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Showing posts from 2012

Jailing Bind(Named) User in Ubuntu

           Exact step that i followed to jail bind user in ubuntu12.04.You can use following steps for almost any debian system.To known more about what is jailing ?? go to this link . To known more about how to break a jail follow this link                 echo "/named/jail is our jail directory"      echo "inside it create a linux filesystem environment"      ls -l       cd dev      mknod null c 1 3      mknod zero c 1 5      mknod random c 1 8      ls -lk      clear      cd ..      cd /etc/      ls -l      cd /named/jail/      cd etc         ls -l      echo"move bind folder from /etc/bind to /named/jail/etc/bind"      echo "move bind folder from /etc/bind to /named/jail/etc/bind"      clear      nano /etc/default/bind9       clear      ls -l      cd bind/      ls -l      /etc/init.d/bind9 restart      echo "it didnt started...lets troubleshoot"      cat /var/log/syslog | tail -30      /etc/init.d/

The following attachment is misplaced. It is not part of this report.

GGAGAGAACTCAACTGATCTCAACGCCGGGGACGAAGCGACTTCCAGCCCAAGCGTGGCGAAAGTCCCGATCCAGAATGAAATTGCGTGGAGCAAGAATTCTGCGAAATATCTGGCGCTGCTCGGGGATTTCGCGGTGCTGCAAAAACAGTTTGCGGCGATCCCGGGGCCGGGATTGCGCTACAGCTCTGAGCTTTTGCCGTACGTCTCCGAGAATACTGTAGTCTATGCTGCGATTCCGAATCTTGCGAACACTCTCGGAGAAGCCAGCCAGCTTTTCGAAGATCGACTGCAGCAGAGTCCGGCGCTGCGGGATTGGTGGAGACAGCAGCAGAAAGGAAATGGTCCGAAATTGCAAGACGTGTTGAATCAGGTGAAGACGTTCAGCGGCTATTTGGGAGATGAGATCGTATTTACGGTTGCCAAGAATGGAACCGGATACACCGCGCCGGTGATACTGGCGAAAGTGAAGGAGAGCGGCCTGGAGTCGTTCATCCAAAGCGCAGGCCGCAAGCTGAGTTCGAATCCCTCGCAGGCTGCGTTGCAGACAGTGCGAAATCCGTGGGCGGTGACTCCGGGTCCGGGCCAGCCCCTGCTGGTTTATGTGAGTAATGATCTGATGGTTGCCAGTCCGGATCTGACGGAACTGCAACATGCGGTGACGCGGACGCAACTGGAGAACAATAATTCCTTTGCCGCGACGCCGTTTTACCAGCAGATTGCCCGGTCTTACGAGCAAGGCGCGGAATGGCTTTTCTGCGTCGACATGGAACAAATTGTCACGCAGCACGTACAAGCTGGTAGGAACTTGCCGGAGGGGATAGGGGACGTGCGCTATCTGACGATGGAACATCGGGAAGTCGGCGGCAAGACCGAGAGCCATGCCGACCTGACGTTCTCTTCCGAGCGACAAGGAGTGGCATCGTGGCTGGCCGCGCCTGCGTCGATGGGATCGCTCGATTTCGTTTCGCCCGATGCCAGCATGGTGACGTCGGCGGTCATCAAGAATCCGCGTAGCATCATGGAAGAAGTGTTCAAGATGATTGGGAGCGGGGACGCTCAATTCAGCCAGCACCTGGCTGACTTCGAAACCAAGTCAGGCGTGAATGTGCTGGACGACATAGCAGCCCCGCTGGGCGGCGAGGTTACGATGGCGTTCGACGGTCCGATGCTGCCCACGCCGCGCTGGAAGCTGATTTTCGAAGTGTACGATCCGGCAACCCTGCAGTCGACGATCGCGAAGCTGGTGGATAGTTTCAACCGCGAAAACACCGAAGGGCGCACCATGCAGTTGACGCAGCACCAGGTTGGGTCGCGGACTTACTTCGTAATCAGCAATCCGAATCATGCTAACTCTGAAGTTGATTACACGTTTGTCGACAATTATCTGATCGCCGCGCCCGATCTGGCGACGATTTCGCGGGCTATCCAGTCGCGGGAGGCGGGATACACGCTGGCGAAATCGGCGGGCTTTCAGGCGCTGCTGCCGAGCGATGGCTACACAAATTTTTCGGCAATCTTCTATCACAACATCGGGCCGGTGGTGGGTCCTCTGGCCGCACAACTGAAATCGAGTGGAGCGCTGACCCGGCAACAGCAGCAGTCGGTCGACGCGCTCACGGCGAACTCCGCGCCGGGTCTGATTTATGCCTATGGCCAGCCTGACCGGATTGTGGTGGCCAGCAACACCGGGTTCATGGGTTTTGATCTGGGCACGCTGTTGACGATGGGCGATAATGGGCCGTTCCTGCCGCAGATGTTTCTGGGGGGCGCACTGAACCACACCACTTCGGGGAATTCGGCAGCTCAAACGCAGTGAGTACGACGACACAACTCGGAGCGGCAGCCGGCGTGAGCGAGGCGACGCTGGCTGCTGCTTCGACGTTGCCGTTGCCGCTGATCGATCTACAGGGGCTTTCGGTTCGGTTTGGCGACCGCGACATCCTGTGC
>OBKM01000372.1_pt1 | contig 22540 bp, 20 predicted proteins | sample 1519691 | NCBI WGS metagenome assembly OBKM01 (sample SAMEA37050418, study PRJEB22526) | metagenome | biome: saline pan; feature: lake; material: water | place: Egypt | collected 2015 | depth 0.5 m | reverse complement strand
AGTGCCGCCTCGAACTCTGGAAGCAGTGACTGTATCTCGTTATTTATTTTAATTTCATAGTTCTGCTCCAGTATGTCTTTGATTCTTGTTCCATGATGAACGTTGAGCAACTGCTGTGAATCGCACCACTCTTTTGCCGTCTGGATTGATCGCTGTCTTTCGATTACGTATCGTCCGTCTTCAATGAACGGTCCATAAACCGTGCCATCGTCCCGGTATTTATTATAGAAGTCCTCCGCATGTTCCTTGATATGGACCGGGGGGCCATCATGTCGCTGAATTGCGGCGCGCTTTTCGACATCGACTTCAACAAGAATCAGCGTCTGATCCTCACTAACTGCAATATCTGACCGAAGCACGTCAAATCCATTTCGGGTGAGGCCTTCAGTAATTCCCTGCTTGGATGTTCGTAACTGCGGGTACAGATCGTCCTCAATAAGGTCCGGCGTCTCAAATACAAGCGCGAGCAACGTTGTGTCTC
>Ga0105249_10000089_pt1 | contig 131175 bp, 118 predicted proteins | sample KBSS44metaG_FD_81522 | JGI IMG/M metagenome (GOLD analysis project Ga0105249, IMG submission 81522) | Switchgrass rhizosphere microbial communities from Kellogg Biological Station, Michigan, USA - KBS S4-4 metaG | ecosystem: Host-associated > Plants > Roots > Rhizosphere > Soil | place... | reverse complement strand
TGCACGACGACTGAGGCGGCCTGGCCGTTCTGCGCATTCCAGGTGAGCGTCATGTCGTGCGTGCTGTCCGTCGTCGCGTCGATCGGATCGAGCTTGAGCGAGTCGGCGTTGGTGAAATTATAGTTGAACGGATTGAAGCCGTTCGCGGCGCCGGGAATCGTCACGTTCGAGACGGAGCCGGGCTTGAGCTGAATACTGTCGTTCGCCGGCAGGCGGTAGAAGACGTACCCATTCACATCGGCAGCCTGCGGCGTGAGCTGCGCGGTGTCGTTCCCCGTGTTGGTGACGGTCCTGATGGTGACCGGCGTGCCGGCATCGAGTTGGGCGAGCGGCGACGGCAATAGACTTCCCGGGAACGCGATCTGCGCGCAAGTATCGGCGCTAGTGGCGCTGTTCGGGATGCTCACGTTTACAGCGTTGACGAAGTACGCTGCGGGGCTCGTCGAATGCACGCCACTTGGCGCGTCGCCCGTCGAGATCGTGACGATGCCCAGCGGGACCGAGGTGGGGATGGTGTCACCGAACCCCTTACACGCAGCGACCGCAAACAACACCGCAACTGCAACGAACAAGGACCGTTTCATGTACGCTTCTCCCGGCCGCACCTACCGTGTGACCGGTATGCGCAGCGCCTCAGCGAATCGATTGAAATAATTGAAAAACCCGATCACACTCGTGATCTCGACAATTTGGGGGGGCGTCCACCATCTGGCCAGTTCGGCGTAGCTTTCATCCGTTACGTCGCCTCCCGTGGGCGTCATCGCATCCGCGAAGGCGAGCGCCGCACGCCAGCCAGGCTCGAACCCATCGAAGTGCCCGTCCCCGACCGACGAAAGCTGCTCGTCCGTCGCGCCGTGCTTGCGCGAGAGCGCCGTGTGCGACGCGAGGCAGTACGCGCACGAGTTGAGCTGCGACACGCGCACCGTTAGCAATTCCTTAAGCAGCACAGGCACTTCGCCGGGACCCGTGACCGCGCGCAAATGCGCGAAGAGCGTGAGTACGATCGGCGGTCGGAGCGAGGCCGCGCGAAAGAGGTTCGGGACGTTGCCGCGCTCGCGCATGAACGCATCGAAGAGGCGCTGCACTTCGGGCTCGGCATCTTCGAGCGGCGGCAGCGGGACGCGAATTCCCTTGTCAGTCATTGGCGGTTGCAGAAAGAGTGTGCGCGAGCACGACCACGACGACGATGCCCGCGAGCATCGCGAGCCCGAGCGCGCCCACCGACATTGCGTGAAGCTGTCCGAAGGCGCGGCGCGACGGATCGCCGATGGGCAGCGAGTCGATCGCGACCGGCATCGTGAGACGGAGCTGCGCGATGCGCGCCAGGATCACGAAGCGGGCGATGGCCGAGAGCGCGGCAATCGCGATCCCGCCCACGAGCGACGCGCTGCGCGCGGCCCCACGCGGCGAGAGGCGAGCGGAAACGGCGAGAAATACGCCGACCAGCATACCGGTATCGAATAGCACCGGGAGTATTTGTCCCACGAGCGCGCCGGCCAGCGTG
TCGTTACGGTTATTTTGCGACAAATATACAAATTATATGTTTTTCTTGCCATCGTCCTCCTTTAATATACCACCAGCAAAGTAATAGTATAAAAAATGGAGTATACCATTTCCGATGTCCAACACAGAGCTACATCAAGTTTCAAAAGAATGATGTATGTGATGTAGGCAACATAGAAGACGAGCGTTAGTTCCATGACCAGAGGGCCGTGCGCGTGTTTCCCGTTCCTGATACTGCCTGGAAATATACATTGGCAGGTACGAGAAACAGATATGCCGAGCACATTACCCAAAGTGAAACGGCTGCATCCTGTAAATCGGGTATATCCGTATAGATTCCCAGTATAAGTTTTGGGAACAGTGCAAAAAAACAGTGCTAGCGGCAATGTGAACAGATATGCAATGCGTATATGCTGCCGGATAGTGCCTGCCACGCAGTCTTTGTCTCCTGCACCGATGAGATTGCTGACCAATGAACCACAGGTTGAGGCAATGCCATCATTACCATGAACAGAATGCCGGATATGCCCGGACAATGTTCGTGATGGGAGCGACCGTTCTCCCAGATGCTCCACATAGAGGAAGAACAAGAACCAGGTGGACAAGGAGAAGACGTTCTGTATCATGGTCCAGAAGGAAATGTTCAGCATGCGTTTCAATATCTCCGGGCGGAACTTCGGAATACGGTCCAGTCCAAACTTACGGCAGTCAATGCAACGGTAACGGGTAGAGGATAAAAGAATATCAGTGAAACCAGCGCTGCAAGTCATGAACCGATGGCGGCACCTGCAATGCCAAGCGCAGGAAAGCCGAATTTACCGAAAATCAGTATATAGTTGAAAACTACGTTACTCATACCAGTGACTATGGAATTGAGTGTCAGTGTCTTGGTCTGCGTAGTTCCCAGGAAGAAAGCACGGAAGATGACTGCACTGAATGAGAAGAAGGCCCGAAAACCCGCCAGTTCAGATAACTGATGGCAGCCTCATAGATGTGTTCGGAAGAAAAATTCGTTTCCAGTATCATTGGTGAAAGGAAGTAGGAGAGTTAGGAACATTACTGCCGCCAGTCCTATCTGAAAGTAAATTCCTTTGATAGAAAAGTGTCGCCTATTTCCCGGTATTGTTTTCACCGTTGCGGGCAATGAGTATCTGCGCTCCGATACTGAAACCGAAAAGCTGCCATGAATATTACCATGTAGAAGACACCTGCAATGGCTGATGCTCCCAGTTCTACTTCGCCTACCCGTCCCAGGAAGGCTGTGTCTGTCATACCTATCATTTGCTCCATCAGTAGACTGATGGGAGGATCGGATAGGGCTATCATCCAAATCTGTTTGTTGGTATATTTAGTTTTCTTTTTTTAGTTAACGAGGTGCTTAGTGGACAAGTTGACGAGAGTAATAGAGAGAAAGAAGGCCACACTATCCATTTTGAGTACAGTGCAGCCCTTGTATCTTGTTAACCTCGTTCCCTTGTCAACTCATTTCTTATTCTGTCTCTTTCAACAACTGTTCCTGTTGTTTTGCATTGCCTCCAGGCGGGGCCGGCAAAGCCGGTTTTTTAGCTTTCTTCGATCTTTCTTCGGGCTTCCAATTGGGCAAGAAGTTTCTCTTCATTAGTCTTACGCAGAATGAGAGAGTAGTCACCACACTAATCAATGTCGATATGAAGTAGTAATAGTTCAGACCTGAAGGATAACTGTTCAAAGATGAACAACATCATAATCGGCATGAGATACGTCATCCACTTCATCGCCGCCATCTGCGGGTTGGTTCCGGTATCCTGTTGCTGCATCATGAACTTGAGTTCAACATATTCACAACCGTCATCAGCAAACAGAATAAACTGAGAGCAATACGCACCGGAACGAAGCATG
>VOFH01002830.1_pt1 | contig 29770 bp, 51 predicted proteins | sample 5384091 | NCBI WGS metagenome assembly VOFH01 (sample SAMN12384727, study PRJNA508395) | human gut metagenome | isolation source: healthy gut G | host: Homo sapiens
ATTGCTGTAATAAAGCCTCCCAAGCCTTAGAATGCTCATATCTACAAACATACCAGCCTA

Conventional name resolution transforms a DNS name into an IP address. At the highest level, this process can be considered to have two phases. In the first phase, we locate a DNS name server that has the information we need: the address that goes with a particular name. In the second phase, we send that server a request containing the name we want to resolve, and it sends back the address required. Absolute (Fully-Qualified) and Relative (Partially-Qualified) Domain Name Specifications We simply start at the root node and follow the sequence of subdomains down to the node in question, listing each level's labels separated by a dot. When we do this, we get single name that uniquely identifies a particular device. Fully-Qualified Domain Names (FQDNs) Technically, if a top-level domain “A” contains a subdomain “B” that in turn contains subdomain “C”, the full domain name for “C” is “C.B.A.”. This is called the fully-qualified domain name (FQDN) for th